Interview: Writer Scott Snyder Talks “Batman”, “Swamp Thing”, And His Indie Horror Book "Severed"

Interview: Writer Scott Snyder Talks “Batman”, “Swamp Thing”, And His Indie Horror Book "Severed"
 
So all of your favorite stories from Year One through Return of Bruce Wayne, really from beginning to end, whatever was in continuity before, we have not made any effort to change that stuff. Bruce is the Bruce you knew before. It’s just a fresh, fun take on him, but it’s still the same Bruce.
 

Was this new direction for the character a collaborative process with other Batman writers like Tony Daniel and Peter Tomasi?
I pitched this story to [Batman editor] Mike Martz before there was a relaunch. It’s a lot about Gotham’s history and it’s all this stuff I’m interested in, and he said, “Well, we’re thinking about switching Bruce back to Batman, so do you want to talk to Tony [Daniel] about switching books?” So I went over to Tony and he said he was eager to get on something darker like Detective Comics, so we switched. Then they told us there was going to be a big initiative where everything was going to be #1.

They gave us time to get together [Peter Tomasi, Tony Daniel, Gail Simone] on the phone. We're aware of each other and we went back and forth. And we decided what would change and what would stay the same. For some characters I know things changed a lot, for some of the big characters, too. For us on Batman, we really looked at it and decided, we tossed around ideas like changing Two-Face or making the Riddler more like Jigsaw from Saw. But at the end of the day with the stories we had in mind already for the characters as they were, they were better than the stories we would generate by changing one thing or two things.

So we really collaborated a lot in terms of thinking about what we could change and what we might change. But at the end of the day, we decided that the status quo of Batman is one of the most exciting times in Batman right now. With all of the relationships with former Robins and Nightwing, and enemies; it’s just a really vibrant time for Batman, so we didn’t want to change anything.

Longtime fans won't feel like they’re reading a completely new character?
No, I really want to make that clear, too. If you were a fan of Batman, the writers on Batman and the editors on Batman decided that the stories going on right now, and the stories that came before, are so rich and so much a part of the character’s history and make him so exciting right now, we didn’t have an interest in changing those things.

So all of your favorite stories from Year One through The Return of Bruce Wayne, really from beginning to end, whatever was in continuity before, we have not made any effort to change that stuff. Bruce is the Bruce you knew before. It’s just a fresh, fun take on him, but it’s still the same Bruce.

How is this story going to be different in tone from what you just wrote on Detective Comics with the story that involved Gordon’s son and the Tiger Shark?
That was a lot of fun for me, I’m really proud of that one. [Artists] Jock, Francesco Francavilla, and Dave Baron, the colorist, were like superheroes in their own right. With Detective that was a story that was really about Dick Grayson under the cowl as Batman for the first time, other than a brief moment in a story called Prodigal. What I wanted to do was show how Gotham challenges its heroes. And the way it challenges its heroes, in my opinion, is by generating enemies and antagonists and challenges that are really extensions of the character’s greatest strength, but in ways that make that strength look like a weakness.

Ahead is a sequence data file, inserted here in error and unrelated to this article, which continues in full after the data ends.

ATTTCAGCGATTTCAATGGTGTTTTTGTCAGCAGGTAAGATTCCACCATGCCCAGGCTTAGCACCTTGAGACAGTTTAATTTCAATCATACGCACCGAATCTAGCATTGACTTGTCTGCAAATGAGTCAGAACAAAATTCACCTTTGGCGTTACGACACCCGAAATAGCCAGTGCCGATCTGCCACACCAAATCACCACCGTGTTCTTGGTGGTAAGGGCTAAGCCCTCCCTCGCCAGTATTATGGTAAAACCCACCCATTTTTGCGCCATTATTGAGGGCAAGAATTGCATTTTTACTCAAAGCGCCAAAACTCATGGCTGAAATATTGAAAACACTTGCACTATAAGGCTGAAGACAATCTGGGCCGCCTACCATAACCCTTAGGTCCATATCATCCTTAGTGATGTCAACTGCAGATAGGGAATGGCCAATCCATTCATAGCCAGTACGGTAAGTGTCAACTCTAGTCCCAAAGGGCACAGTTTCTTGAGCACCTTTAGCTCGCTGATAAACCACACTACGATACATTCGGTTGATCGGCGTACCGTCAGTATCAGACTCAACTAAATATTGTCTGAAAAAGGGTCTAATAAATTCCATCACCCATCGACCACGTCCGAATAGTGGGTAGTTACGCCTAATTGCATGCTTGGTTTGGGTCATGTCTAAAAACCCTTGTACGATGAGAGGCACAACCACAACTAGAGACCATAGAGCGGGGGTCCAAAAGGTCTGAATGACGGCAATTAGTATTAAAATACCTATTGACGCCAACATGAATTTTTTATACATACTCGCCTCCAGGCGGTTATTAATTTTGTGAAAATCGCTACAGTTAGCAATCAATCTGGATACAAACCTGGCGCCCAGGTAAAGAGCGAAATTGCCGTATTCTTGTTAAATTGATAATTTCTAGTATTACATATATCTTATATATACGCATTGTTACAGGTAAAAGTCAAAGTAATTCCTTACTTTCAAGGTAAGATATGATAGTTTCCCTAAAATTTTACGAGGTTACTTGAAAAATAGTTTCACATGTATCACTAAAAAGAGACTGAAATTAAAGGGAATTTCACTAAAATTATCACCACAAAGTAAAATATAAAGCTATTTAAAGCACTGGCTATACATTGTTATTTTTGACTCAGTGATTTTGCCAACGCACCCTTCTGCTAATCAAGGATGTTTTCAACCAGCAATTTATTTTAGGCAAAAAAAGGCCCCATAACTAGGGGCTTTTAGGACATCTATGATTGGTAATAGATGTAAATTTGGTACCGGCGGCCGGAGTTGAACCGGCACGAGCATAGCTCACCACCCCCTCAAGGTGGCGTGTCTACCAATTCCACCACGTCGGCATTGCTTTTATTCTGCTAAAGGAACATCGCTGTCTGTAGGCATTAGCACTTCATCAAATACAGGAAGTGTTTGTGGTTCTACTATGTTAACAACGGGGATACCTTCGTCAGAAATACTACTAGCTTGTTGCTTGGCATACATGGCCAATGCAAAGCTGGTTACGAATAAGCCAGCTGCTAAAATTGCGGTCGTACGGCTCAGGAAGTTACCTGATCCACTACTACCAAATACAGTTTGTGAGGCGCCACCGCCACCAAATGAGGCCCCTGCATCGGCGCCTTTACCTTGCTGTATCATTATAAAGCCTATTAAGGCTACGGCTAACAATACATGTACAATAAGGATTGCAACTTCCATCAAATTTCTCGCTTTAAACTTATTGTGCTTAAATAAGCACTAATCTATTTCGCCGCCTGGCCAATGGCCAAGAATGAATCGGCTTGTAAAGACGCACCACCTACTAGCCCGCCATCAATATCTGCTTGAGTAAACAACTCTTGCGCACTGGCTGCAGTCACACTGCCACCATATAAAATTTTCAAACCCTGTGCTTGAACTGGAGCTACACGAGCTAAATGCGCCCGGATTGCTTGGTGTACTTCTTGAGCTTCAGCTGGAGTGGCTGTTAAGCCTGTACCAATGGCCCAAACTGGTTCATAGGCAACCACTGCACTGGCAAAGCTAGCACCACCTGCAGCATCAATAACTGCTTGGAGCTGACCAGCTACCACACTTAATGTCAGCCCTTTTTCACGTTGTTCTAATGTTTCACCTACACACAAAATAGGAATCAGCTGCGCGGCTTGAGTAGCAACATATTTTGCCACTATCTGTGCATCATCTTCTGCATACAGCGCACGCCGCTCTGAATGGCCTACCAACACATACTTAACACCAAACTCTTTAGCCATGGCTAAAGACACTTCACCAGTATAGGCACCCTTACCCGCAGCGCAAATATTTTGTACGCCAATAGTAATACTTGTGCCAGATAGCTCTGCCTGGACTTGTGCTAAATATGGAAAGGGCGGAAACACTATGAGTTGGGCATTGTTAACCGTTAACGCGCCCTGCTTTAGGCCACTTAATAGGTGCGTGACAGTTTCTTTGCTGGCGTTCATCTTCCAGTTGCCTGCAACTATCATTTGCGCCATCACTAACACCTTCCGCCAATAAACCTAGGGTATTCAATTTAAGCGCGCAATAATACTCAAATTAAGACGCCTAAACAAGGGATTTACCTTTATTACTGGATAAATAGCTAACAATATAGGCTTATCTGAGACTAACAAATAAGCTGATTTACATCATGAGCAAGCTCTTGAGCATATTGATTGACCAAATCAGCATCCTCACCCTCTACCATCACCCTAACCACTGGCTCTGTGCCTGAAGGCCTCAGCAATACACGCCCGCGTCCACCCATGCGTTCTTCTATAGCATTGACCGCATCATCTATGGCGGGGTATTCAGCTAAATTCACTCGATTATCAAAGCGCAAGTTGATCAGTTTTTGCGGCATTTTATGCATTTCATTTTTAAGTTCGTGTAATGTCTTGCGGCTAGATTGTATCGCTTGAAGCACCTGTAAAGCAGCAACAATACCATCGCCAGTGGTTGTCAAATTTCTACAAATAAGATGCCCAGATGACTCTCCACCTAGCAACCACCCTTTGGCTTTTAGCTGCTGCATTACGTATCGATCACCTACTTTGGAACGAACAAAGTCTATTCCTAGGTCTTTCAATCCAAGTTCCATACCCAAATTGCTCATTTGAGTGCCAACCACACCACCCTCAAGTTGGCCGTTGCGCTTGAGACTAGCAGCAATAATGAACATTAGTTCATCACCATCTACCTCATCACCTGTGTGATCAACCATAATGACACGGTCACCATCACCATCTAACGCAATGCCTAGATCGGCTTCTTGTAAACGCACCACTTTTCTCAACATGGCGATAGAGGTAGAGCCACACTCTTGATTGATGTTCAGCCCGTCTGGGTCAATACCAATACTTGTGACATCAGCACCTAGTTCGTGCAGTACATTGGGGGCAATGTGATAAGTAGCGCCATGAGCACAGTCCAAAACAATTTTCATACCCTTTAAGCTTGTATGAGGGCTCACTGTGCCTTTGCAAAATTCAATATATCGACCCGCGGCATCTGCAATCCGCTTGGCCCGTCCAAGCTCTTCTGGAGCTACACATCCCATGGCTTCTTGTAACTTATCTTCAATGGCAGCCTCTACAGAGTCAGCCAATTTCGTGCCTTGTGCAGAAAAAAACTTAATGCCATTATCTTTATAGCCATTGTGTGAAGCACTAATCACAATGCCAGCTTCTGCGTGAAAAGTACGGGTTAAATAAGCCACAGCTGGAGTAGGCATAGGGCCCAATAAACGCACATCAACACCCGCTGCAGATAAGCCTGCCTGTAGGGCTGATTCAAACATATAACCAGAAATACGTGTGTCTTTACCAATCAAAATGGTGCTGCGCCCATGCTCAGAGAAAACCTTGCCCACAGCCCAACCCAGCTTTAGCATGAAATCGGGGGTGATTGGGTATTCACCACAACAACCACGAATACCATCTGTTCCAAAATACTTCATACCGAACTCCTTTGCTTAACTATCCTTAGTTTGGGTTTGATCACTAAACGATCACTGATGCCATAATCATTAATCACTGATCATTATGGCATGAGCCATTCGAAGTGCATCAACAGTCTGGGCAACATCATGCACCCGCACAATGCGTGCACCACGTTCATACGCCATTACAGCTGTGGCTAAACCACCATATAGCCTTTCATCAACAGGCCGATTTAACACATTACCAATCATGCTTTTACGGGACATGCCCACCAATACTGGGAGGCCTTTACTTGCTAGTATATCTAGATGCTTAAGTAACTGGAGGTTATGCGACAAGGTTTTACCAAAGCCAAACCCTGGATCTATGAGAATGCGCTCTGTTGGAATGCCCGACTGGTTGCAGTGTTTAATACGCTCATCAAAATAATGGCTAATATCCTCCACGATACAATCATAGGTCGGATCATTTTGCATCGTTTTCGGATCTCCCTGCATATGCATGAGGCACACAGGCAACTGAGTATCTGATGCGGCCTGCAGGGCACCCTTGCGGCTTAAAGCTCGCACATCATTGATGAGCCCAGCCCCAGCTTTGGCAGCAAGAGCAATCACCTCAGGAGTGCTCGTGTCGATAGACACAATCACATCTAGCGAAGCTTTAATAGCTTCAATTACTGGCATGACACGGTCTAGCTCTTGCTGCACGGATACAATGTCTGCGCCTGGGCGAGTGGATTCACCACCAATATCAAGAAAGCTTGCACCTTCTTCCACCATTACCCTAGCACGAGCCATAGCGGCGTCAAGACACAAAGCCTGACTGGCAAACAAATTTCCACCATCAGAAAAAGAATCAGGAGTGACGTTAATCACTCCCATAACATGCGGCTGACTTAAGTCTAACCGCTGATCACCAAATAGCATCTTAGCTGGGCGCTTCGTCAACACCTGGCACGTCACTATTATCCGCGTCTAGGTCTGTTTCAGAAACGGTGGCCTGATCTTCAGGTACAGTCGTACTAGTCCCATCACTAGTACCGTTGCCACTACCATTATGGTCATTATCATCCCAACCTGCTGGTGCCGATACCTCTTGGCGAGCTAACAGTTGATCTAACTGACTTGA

So for Bruce, the Joker is sort of who Bruce would be if he broke his rules and lived in the cave forever. And Two-Face is kind of an extension of the duality of his life. So you see a twisted funhouse version of yourself in these villains, and that’s what makes them scary and that’s what makes them potent. What we wanted to do with Dick Grayson was something similar, which was, instead of him going out and facing Bruce’s villains, it was almost like Gotham was creating new villains for him that really were reflections of his strengths and weaknesses. He’s a character that is very compassionate and empathetic. He's outgoing and social; he doesn’t have the same baggage as Bruce. So we wanted to create a world in Gotham that, little by little, was showing him how ugly people can be, why you shouldn’t be empathetic, why you shouldn’t be compassionate, and to try and break him down. 

With this, the tone is different because he is a different character. For me, Gotham doesn’t have to be as vicous and dark from the start. The thing that Gotham is doing to Bruce in our story is that it’s sort of sneaking up on him. He comes back and feels great; he feels like “I’m better than ever.” And it’s almost like a friend patting you on the back, and then as you turn around, stabbing you in the back. The tone is a little more cumulative; the story builds. The other story, the Detective story, had little arcs, little chapters.

This one is really like a juggernaut where it goes issue to issue to issue, where it really builds up in the fashion of stories like Hush and The Long Halloween, where very issue will be really accessible and an easy jumping-on point. It’s one big story building towards this one really Earth-shattering set of revelations towards the end and this big war for Gotham’s soul that is going to happen.

Tags: scott-snyder, batman, swamp-thing, image-comics, severed, dc-comics
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